Julie, what a wonderful story. It’s so distressing when adults humiliate children in public (or in private, for that matter) in the name of teaching them something, or toughening them up.

    Go Simon!

  6. Dave on July 21, 2006 at 12:26 pm

    Finally — a B’nacle story with a happy ending. When he’s a blackbelt someday, you’ll have a lot of fun with this story.

  7. Starfoxy on July 21, 2006 at 12:48 pm

    Birthday parties like this confuse me. I was blissfully unaware of real (ie non-TV) parents going nutso for their kids birthday until Téa asked me what I thought about “big birthday parties.” When she said ‘big birthday parties’ I thought she meant a (probably home-made, and therefore imperfect) shaped cake, maybe a scavanger hunt, and if you’re really lucky paper plates and balloons that have a cartoon character on them (my mom never splurged on cartoon character paper plates). So I answered, “they’re okay.” I mean, who would have a problem with sponge-bob on a plate?

    Téa then told me of a party that involved renting one of those jumpy-castles, clowns, and very expensive party favor bags for everyone. It never occured to me that those sorts of things weren’t confined to TV and the exorbitantly wealthy. It still boggles my mind.

    Anyhow, I’m glad he broke the board. I’m also glad that you refrained from standing and shouting “It’s a miracle!” I’m not sure I could have restrained myself, and that may have proved more embarrassing than anything else.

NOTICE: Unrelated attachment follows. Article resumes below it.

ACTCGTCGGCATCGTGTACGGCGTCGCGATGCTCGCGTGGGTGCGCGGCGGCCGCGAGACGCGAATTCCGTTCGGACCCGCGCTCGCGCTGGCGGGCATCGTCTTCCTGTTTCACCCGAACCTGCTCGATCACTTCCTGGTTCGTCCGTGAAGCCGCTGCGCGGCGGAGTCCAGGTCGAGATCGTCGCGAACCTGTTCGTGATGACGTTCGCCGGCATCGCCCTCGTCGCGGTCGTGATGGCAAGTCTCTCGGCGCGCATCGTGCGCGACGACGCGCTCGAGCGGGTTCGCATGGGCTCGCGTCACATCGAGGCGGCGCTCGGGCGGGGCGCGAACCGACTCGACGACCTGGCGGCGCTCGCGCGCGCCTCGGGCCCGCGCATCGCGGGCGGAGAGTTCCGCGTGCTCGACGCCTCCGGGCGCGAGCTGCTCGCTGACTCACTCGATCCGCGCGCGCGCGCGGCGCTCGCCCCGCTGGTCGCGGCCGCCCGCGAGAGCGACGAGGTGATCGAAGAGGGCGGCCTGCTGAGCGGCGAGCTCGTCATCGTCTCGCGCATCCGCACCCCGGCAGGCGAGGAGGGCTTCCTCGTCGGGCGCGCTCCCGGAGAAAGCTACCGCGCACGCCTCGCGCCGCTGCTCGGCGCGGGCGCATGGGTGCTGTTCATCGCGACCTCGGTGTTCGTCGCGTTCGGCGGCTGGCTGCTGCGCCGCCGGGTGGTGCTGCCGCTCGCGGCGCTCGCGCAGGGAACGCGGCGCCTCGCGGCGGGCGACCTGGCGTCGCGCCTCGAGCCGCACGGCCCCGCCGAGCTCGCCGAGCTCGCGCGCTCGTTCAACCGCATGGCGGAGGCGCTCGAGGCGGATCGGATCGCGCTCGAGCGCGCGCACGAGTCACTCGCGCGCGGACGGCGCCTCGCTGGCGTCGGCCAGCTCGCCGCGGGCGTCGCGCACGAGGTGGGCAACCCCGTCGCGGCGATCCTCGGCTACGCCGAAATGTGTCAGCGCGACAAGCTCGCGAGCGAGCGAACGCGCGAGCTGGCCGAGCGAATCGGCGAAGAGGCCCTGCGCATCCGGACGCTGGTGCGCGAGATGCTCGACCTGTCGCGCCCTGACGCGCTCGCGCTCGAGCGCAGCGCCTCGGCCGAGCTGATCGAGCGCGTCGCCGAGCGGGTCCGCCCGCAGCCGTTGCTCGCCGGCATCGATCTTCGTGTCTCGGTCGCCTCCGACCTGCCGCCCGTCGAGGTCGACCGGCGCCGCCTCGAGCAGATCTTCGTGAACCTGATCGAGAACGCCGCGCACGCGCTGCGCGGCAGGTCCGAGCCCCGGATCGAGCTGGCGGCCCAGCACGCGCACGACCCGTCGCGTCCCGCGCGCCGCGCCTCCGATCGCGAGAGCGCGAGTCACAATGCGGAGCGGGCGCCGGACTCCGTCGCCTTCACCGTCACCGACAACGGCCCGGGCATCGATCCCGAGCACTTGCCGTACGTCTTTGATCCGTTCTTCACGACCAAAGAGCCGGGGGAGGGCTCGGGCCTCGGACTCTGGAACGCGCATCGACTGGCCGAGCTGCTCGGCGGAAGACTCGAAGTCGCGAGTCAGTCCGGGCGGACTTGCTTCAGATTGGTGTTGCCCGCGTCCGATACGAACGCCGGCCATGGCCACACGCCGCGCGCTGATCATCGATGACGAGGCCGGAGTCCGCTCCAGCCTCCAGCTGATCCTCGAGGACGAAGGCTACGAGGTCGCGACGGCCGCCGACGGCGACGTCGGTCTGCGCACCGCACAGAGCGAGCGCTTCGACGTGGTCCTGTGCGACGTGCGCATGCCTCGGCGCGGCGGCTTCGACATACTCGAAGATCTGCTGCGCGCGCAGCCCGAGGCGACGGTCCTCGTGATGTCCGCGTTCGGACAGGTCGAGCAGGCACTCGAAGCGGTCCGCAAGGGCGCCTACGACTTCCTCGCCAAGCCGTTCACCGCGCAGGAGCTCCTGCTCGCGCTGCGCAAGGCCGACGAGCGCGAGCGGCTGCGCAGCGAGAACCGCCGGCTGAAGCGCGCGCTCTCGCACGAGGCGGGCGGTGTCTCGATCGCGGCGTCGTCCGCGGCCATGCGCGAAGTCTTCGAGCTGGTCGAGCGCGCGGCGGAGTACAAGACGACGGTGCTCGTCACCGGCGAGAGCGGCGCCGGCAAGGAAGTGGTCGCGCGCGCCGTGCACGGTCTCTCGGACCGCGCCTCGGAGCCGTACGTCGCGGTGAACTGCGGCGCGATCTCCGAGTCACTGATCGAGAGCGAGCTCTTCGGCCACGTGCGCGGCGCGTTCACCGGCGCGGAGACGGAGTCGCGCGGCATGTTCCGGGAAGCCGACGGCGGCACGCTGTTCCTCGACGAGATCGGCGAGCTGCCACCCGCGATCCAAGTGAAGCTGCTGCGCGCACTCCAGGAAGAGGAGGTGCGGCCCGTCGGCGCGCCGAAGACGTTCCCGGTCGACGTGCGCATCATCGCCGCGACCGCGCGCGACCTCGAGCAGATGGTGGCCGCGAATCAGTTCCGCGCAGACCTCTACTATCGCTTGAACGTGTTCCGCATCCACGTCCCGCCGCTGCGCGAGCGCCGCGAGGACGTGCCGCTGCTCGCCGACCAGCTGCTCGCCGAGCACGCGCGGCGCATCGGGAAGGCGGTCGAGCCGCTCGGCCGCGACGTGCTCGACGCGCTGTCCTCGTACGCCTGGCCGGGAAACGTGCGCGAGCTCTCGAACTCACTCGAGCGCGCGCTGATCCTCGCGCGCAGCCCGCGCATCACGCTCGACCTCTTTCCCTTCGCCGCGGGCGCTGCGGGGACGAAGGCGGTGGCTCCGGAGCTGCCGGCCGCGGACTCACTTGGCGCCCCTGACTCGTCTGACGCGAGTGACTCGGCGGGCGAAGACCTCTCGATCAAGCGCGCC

8. john f. on July 21, 2006 at 12:49 pm

    Wow. How did he do it? I can’t imagine a five-year-old breaking a board. My five year old daughter can barely lift a grocery bag with two loaves of bread and salami in it, let alone hit a board hard enough to break it. I wonder if I could break a board! Was it a 2 x 6?

  9. Wilfried on July 21, 2006 at 12:49 pm

    Oh oh, and we just sent him a postcard showing nice little children playing in the sand on a quiet North Sea beach in Belgium… Tell him they break the tiny shovels afterwards. Hiya!

    Super story, Julie!

  10. s on July 21, 2006 at 12:55 pm

    Great story!

  11. tyler on July 21, 2006 at 1:14 pm

    All the problems with kids’ sports aside, the thrill of watching a five-year-old score his first goal, make his first basket, connect on his first hit, or, in this case, break his first board, is exhilarating.

    Kudos to Simon.

  12. BrianJ on July 21, 2006 at 1:17 pm

    Reminds me of when I was a missionary, when I acted out both the sensei’s and Simon’s roles. Thanks!

  13. Stephen M (Ethesis) on July 21, 2006 at 2:03 pm

    Err, for my friend’s kid, if the kid couldn’t break the board, the instructor did it for him with a wrist flex — though if you knew what you were watching you could see the board break in the wrong direction …

    Téa then told me of a party that involved renting one of those jumpy-castles, clowns, and very expensive party favor bags for everyone. It never occured to me that those sorts of things weren’t confined to TV and the exorbitantly wealthy. It still boggles my mind.

    All sorts of things like that are normal. If you only have one kid, you kind of act out.

  14. Stephen M (Ethesis) on July 21, 2006 at 2:05 pm

    I should note that we do that with Rachel, things we would have never even thought of with Heather. But our baby is our baby and she loves it.